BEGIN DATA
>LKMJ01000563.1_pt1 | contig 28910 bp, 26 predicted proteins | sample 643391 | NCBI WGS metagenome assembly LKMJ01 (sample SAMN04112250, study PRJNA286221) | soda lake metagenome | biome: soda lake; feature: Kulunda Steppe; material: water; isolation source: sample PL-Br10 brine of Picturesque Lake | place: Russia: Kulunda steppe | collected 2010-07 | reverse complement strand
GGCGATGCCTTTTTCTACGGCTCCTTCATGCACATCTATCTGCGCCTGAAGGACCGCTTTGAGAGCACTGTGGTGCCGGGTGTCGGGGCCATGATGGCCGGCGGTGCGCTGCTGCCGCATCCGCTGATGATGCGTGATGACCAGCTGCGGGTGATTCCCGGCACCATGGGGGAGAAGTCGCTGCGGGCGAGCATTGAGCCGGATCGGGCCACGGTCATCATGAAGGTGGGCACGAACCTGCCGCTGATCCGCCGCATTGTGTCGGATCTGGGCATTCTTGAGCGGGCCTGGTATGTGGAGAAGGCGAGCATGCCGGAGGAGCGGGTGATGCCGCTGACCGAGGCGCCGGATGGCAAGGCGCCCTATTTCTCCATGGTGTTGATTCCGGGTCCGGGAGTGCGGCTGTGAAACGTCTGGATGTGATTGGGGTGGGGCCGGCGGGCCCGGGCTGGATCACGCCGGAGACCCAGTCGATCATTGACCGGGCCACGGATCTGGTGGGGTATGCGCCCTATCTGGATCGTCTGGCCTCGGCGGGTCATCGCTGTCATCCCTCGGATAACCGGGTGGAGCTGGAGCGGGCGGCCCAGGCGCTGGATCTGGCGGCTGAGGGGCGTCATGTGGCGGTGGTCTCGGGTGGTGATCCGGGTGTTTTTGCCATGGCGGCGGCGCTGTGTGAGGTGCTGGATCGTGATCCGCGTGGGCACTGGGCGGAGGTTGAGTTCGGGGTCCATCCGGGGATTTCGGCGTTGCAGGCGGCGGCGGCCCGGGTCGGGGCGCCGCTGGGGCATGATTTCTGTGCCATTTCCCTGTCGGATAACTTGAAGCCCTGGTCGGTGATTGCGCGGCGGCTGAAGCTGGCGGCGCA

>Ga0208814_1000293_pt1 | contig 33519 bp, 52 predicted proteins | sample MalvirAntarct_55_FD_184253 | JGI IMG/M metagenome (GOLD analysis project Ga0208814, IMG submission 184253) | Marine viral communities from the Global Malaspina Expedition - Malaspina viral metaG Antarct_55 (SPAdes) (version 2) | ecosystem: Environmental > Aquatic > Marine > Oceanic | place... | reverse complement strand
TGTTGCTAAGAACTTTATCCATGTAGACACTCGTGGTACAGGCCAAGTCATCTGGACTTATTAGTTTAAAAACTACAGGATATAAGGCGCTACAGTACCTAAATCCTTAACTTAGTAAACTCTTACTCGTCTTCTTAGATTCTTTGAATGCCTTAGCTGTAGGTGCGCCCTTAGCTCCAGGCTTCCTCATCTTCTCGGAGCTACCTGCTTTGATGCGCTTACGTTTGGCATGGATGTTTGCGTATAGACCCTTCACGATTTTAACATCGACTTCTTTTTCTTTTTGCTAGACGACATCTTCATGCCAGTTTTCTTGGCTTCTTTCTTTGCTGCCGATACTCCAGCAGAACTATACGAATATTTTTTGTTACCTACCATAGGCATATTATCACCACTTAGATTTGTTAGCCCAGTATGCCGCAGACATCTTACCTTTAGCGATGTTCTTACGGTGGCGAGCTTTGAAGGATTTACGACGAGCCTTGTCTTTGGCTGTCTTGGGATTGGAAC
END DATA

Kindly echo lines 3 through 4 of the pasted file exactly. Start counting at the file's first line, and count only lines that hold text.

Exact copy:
>Ga0208814_1000293_pt1 | contig 33519 bp, 52 predicted proteins | sample MalvirAntarct_55_FD_184253 | JGI IMG/M metagenome (GOLD analysis project Ga0208814, IMG submission 184253) | Marine viral communities from the Global Malaspina Expedition - Malaspina viral metaG Antarct_55 (SPAdes) (version 2) | ecosystem: Environmental > Aquatic > Marine > Oceanic | place... | reverse complement strand
TGTTGCTAAGAACTTTATCCATGTAGACACTCGTGGTACAGGCCAAGTCATCTGGACTTATTAGTTTAAAAACTACAGGATATAAGGCGCTACAGTACCTAAATCCTTAACTTAGTAAACTCTTACTCGTCTTCTTAGATTCTTTGAATGCCTTAGCTGTAGGTGCGCCCTTAGCTCCAGGCTTCCTCATCTTCTCGGAGCTACCTGCTTTGATGCGCTTACGTTTGGCATGGATGTTTGCGTATAGACCCTTCACGATTTTAACATCGACTTCTTTTTCTTTTTGCTAGACGACATCTTCATGCCAGTTTTCTTGGCTTCTTTCTTTGCTGCCGATACTCCAGCAGAACTATACGAATATTTTTTGTTACCTACCATAGGCATATTATCACCACTTAGATTTGTTAGCCCAGTATGCCGCAGACATCTTACCTTTAGCGATGTTCTTACGGTGGCGAGCTTTGAAGGATTTACGACGAGCCTTGTCTTTGGCTGTCTTGGGATTGGAAC